We often get into situations where people thing that the “bad guys” are script kiddies that do this for fun. Every malware analyst will tell you that the innovation on the wrong side of the fence is astonishing…
Anyway, lets have a look at one of the latest examples of such innovation: Bankpatch.C.
Bankpatch is a fairly “old” trojan which first appeared beginning of 2007. However Bankpatch.C which was first released in September 2008 through to February 2009 has some major enhancements.
Generally Bankpatch.C is a banking trojan that is designed to compromise online banking transactions. It waits silently on the consumer or corporate computer up until it finds an internet request it is interested in (a targeted website it has policies for) and then comes to life. It then has the ability to steal your login details, but also to dynamically inject HTML into the existing login form to capture whatever information they require. Alarmingly HTML can be injected into a secured SSL website without the computer security or the website owner becoming aware that it has been compromised.
This is also one of the “real-time” trojans that have the potential to act in real-time to compromize One-Time-Passwords (OTP) as intercept the OTP before it is used to authenticate the account holder as they access the banking website.
Another avenue is to deploying targeted payloads depending on the webservices used. The most widely payload is a BHO (Browser Helper Object) called Infostealer.Nadebanker.
From a technical point, the most interesting part of Bankpatch.C is the fact that it uses an interesting approach to “rootkit” the machine, i.e. to stay undetected. After the initial infection, Bankpatch.C will “patch” (change) three core windows files and will inject its own malicious code into these system files. Therefore Bankpatch.C is not even present on the system as an individual file/process/software.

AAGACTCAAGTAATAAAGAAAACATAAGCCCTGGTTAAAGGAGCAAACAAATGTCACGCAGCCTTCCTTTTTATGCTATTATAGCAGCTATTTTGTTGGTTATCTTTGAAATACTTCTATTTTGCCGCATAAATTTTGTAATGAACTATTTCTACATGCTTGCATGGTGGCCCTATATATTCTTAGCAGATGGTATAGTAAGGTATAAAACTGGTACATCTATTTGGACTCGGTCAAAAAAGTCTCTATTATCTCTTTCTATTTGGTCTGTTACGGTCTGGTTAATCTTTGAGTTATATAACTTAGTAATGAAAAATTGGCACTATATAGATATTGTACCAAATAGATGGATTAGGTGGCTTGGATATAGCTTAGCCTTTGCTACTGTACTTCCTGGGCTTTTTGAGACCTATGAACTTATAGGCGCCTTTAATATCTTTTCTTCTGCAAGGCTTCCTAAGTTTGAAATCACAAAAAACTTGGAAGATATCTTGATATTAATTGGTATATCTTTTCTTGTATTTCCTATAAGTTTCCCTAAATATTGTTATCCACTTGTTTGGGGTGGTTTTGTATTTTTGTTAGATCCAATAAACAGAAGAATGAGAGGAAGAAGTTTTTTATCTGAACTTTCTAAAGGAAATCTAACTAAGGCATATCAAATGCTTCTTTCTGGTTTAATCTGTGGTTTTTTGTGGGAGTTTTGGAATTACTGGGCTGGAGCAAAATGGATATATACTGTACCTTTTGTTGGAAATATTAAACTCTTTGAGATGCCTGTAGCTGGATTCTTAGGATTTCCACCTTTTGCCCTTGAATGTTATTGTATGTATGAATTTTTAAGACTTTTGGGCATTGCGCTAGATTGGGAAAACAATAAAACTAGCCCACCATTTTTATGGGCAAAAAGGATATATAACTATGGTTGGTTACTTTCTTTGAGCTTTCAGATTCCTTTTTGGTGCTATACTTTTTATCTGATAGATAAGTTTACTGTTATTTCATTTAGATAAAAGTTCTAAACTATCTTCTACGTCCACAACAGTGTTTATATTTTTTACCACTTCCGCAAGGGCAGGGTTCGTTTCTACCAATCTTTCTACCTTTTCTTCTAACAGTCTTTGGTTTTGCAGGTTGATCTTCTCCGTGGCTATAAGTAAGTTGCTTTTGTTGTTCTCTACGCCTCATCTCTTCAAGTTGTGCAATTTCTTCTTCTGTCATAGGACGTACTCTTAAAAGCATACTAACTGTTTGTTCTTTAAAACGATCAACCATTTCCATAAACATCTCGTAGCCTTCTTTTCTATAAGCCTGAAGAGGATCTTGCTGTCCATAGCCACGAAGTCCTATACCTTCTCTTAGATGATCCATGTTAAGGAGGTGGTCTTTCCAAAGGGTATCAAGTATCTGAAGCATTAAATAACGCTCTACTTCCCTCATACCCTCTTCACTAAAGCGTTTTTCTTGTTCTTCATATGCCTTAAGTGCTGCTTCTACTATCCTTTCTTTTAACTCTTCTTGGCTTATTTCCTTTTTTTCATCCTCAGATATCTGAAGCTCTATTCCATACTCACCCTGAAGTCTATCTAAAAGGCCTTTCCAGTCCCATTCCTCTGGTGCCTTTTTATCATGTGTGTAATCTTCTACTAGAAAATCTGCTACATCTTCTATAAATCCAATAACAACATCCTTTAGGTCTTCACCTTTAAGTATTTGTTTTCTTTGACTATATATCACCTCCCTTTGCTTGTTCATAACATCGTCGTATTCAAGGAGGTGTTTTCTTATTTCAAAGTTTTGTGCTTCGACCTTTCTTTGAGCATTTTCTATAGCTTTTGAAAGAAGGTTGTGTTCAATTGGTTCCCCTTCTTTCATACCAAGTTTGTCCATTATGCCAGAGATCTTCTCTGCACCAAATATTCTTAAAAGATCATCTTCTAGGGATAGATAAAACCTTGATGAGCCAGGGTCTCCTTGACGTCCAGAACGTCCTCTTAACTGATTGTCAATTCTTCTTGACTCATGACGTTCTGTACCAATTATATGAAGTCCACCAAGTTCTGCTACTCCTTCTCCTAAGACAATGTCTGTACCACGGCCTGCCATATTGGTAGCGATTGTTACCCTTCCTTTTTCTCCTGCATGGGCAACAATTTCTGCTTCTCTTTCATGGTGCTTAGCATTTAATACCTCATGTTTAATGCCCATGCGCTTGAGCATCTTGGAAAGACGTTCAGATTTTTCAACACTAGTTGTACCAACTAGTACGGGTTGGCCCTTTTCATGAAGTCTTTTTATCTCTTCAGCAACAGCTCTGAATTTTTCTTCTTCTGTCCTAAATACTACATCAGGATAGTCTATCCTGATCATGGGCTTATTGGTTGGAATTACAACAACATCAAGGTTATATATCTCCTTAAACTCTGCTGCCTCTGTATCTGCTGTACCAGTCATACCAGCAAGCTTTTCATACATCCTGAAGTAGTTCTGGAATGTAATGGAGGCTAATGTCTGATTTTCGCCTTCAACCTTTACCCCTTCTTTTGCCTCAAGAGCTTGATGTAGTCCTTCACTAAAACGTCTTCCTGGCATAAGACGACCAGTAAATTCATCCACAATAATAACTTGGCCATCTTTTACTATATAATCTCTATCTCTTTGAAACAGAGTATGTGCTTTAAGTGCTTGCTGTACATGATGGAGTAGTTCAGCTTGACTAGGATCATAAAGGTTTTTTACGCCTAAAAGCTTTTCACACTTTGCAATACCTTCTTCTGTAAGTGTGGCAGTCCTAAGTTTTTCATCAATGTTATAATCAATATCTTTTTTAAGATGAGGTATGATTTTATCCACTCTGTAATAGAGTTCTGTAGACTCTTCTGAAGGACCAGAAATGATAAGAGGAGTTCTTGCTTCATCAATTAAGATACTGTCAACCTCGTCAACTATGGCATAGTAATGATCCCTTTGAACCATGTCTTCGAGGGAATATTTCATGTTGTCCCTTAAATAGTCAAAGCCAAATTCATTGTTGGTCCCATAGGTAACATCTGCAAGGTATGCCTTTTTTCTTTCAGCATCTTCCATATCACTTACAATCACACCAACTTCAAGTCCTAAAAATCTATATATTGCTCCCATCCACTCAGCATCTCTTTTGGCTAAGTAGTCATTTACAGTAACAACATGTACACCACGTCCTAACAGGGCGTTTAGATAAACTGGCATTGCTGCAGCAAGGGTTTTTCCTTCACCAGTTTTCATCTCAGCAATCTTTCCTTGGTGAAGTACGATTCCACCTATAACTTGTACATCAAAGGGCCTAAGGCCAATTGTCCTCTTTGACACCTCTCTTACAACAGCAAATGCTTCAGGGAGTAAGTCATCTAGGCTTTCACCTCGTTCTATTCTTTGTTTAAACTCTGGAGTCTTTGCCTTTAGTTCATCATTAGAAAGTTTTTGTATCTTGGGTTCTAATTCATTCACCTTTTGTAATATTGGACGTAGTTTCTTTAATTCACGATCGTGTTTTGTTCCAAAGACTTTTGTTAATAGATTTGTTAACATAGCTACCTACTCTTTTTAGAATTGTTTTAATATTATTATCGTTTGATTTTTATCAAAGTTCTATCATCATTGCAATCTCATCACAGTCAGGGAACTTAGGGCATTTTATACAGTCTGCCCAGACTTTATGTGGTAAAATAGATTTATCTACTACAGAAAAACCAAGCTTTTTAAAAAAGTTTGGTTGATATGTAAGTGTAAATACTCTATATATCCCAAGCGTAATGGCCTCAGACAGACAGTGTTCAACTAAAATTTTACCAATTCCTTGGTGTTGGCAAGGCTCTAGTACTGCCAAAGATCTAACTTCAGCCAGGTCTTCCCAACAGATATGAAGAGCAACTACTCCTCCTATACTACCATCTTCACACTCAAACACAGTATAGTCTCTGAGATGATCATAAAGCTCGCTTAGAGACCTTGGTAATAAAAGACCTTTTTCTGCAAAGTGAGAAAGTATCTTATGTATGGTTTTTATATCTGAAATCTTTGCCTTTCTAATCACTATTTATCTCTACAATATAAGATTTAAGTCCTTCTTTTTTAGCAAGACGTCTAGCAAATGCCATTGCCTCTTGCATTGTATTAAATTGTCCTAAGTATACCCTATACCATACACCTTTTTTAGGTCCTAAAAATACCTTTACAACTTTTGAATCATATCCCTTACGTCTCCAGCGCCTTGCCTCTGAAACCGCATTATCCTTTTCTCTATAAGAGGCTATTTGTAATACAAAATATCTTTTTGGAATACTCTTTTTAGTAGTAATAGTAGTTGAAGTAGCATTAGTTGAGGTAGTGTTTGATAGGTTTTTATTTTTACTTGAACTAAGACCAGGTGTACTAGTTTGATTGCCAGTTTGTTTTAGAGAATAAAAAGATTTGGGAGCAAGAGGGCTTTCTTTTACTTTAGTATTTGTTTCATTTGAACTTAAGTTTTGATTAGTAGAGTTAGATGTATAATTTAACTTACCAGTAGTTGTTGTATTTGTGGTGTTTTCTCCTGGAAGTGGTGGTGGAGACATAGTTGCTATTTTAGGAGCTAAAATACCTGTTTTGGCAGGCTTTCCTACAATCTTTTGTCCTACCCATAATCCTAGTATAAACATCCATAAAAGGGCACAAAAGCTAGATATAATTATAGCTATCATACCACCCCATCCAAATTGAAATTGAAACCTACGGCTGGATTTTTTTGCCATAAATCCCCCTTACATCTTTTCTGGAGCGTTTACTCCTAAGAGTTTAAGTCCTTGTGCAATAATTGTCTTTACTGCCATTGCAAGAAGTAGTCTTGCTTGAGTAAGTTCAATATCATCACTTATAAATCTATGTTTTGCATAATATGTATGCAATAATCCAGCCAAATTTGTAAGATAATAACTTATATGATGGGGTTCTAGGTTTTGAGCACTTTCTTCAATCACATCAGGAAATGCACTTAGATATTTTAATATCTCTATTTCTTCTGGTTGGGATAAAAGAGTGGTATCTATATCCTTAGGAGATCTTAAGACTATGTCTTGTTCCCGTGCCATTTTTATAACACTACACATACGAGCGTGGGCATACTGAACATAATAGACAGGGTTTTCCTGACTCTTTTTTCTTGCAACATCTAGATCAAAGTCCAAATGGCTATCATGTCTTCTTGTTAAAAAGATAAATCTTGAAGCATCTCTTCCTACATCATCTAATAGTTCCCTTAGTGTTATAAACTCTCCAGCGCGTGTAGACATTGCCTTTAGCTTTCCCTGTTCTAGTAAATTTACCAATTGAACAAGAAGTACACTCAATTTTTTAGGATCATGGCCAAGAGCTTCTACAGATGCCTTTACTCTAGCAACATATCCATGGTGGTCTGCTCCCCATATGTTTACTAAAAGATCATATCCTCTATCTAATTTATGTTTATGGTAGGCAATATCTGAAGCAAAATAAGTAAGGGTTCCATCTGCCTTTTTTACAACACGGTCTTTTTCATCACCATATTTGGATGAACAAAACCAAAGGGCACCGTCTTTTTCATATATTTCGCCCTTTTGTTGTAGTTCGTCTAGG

So how does Bankpatch accomplish this?
First of all, Bankpatch will disable the Windows File Protection (WFP) that is designed by Microsoft to make sure that no-one changes core windows files. Good to know that WFP can easily be disabled!!!
After this is done, Bankpatch will modify the following three core windows files through Position Independent Code (PIC)
Through patching these files, Bankpatch.C has now full control over
- any file that is created, opened, written or closed (through patching kernel32.dll)
- any internet connection that is opened, any webtraffic that comes in or leaves the computer, may it be encrypted or not (through patching wininet.dll)
- with these functions, the trojan has pretty much full control over the machine!
Antivirus Detections seems to be very low and one problem that we constantly face is that once the system is infected, virtually no Antivirus Engine can detect that the system is compromized. There is no malicious software running on the system, no process, no nothing… However nobody seems to notice that core windows functions are not how they should be!!!
TrustDefender will detect BankPatch.C in two ways (defense-in-depth):
- through our whitelisting approach, TrustDefender detects that the core system libraries are NOT the legitimate ones
- through our forensics analysis, TrustDefender detects that from a forensics point-of-view, these three files are suspicious.
In Summary, BankPatch.C is a testimonial of some excellence from the bad guys and it further indicates what we all know: They are getting smarter and smarter.
The lesson to be learnt is that we (the good guys) need to be smarter and smarter as well and we need more innovative approaches like our kernel forensics engine.